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All comments by Ian Casselton
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Cheers, David

Ian C
Jan. 18
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Hi again, David.

I'm perhaps missing something, but if you super-accept with 2NT after 1NT 2 with

QJx AKxx Axxx Kx, as per your example

but not

Qxx AKxxx Axx Kx, as in Richard's question

and making the delayed noise (if at all) with the latter - partner may Pass your 2 transfer completion - aren't you putting slam before game, which feels wrong?

Back to your suggestion, which is clearly workable, you have plenty of space, so possibly …

2NT: as you suggest
3: 4, great hand
3: 4, medium hand
3M: 4, poor hand
3OM*: as per 2NT, but additionally NAT, 4+
?

Losing the WK super-accept in spades is less of an issue than losing the WK super accept in hearts, i.e. 1NT 2 3 - which may have been implied in what you wrote above.

Ian C

* i.e. 2/3 over 2/2 respectively
Jan. 18
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Thanks, David.

That makes sense.

If I could try and summarise - if one has had a previous chance to show a generally good hand (in this specific case, via a super-accept) then making a try later shows a source of tricks based try?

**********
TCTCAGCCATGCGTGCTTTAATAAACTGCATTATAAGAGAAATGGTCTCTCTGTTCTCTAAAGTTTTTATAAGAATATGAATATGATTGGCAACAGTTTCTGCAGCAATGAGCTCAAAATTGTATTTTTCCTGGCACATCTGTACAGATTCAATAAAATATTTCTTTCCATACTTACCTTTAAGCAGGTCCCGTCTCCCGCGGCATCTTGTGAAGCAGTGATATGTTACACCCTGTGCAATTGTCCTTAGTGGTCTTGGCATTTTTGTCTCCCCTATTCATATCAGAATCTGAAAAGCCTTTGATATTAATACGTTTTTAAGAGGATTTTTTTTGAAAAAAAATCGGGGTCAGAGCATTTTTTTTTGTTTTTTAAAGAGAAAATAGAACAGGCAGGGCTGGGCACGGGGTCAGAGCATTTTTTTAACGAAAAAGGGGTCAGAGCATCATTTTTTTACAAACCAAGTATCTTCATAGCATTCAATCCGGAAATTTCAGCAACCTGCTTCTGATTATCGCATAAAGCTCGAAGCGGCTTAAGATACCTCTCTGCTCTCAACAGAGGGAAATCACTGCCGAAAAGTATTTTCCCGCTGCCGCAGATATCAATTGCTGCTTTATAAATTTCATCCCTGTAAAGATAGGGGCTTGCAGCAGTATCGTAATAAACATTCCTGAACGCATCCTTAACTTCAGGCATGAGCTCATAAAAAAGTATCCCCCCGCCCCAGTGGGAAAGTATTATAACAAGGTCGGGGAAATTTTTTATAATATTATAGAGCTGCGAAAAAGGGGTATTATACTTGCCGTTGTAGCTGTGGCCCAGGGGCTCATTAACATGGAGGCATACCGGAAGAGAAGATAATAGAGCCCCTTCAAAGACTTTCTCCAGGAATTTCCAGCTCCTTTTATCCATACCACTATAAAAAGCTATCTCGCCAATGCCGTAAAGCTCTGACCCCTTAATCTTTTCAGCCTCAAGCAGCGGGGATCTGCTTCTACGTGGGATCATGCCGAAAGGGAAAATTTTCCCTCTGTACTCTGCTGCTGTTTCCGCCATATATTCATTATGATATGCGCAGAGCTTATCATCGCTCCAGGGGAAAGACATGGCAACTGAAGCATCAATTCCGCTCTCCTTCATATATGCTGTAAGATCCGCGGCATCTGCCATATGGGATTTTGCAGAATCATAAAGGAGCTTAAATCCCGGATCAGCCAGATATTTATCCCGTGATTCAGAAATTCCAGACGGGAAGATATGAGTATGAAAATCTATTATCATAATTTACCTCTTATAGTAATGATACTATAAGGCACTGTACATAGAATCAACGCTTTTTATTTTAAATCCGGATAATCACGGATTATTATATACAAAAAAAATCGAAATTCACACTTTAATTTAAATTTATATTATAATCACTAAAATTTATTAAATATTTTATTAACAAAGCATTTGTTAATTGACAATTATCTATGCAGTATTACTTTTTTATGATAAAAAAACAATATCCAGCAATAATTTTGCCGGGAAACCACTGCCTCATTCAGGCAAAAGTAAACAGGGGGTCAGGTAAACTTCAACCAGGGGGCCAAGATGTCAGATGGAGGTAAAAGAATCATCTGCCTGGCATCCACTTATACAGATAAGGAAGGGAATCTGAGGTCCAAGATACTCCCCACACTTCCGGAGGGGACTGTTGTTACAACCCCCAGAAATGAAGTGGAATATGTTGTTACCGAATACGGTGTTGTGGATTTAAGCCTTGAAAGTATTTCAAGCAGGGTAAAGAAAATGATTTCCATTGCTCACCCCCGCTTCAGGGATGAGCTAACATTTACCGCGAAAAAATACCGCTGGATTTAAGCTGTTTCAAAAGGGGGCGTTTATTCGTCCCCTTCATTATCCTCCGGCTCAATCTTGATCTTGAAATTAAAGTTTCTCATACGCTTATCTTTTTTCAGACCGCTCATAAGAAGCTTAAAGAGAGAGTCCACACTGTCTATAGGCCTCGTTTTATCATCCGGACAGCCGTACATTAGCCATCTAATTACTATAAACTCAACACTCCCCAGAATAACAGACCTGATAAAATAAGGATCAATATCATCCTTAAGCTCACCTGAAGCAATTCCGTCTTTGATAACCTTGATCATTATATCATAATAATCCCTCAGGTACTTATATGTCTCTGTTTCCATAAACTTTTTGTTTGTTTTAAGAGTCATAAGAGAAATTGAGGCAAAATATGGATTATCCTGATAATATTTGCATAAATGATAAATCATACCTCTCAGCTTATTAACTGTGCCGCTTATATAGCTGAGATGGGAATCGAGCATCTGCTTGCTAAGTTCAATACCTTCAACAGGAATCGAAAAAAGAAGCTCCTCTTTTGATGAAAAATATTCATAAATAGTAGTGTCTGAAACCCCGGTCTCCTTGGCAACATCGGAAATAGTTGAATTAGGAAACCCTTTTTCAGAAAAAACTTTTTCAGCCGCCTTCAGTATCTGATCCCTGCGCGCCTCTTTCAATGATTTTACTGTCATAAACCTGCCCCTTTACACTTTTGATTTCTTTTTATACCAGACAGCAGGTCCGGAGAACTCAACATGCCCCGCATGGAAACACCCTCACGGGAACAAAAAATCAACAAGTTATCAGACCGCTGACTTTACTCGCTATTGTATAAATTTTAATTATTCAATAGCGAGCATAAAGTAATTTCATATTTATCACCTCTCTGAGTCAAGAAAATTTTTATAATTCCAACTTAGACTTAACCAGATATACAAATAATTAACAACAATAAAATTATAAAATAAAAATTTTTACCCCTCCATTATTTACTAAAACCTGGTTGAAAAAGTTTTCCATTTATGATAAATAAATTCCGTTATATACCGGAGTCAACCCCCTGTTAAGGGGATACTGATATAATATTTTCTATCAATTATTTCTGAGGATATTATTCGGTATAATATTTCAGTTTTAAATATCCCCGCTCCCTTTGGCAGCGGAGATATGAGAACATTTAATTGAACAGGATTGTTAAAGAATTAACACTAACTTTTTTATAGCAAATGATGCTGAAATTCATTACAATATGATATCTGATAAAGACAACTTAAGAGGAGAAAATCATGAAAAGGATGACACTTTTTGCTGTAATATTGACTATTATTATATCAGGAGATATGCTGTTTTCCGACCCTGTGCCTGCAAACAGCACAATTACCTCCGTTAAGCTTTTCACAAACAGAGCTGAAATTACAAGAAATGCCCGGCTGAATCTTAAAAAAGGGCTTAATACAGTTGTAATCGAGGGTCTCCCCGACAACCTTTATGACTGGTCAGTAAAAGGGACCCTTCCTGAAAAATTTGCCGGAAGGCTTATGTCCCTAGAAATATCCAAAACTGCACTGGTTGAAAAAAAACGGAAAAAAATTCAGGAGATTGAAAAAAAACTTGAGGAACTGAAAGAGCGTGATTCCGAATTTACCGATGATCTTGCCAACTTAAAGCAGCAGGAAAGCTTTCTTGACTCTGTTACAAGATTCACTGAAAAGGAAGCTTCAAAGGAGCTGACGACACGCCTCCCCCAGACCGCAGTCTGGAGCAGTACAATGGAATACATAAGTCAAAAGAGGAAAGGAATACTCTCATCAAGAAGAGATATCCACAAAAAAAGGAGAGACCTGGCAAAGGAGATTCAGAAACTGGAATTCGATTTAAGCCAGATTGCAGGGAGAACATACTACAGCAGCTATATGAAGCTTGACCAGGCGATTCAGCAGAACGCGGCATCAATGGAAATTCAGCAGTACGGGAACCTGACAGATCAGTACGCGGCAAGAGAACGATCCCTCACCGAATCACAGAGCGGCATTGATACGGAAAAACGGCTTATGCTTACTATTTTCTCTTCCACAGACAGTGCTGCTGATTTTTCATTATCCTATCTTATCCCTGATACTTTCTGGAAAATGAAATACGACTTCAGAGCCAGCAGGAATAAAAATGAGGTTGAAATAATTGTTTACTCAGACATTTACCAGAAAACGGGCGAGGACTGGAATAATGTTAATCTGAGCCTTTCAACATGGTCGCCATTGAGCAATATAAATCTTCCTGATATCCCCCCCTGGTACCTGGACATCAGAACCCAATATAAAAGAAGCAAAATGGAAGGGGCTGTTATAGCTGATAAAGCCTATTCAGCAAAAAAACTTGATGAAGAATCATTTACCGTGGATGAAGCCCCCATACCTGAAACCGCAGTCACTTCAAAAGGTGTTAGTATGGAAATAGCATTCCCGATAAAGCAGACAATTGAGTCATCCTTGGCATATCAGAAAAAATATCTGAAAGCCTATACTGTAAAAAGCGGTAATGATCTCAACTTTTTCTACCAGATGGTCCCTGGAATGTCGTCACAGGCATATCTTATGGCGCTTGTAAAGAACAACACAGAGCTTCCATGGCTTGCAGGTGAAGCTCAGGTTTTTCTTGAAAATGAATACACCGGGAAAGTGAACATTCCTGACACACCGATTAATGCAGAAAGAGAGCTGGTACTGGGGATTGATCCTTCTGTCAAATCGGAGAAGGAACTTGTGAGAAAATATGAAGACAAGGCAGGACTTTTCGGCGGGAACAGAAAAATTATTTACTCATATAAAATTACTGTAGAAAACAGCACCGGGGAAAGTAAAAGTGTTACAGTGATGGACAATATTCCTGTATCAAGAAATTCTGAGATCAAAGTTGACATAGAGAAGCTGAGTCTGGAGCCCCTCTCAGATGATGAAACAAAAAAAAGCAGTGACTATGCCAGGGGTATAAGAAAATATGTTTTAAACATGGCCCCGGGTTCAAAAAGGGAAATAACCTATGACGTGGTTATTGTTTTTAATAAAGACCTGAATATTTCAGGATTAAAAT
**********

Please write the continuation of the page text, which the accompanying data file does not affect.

We couldn't implement as we currently play (as the super-accept shows 4) but worth considering.

Ian C
Jan. 18
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Hi David,

What you say is almost certainly superior to that which, I suspect, most people play by default (control bid according to the partnership style) - me included.

It is fairly easy to define a narrow usage of this principle (e.g. a strong 2 opener does not cue-bid opposite a non-positive) but clearly defining a wide-ranging application of the principle is more problematic.

In that light, have you and your partnership(s) considered a rule for its application, or do you just “know” in scenarios such as this?

Ian C
Jan. 18
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Gents,

Notwithstanding the relative success of Regres to its nearest brethren, do you really want to play a system with five (very) weak notrump openings?

Ian C
Jan. 15
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Hi Stefan.

Full detail immediately below.

To reiterate, (2) DBL = T/O of

Ian C
Jan. 11
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Hi Stefan.

If I understand you correctly, you are positing (2) 2 (P) P as an advantage as it avoids the three level.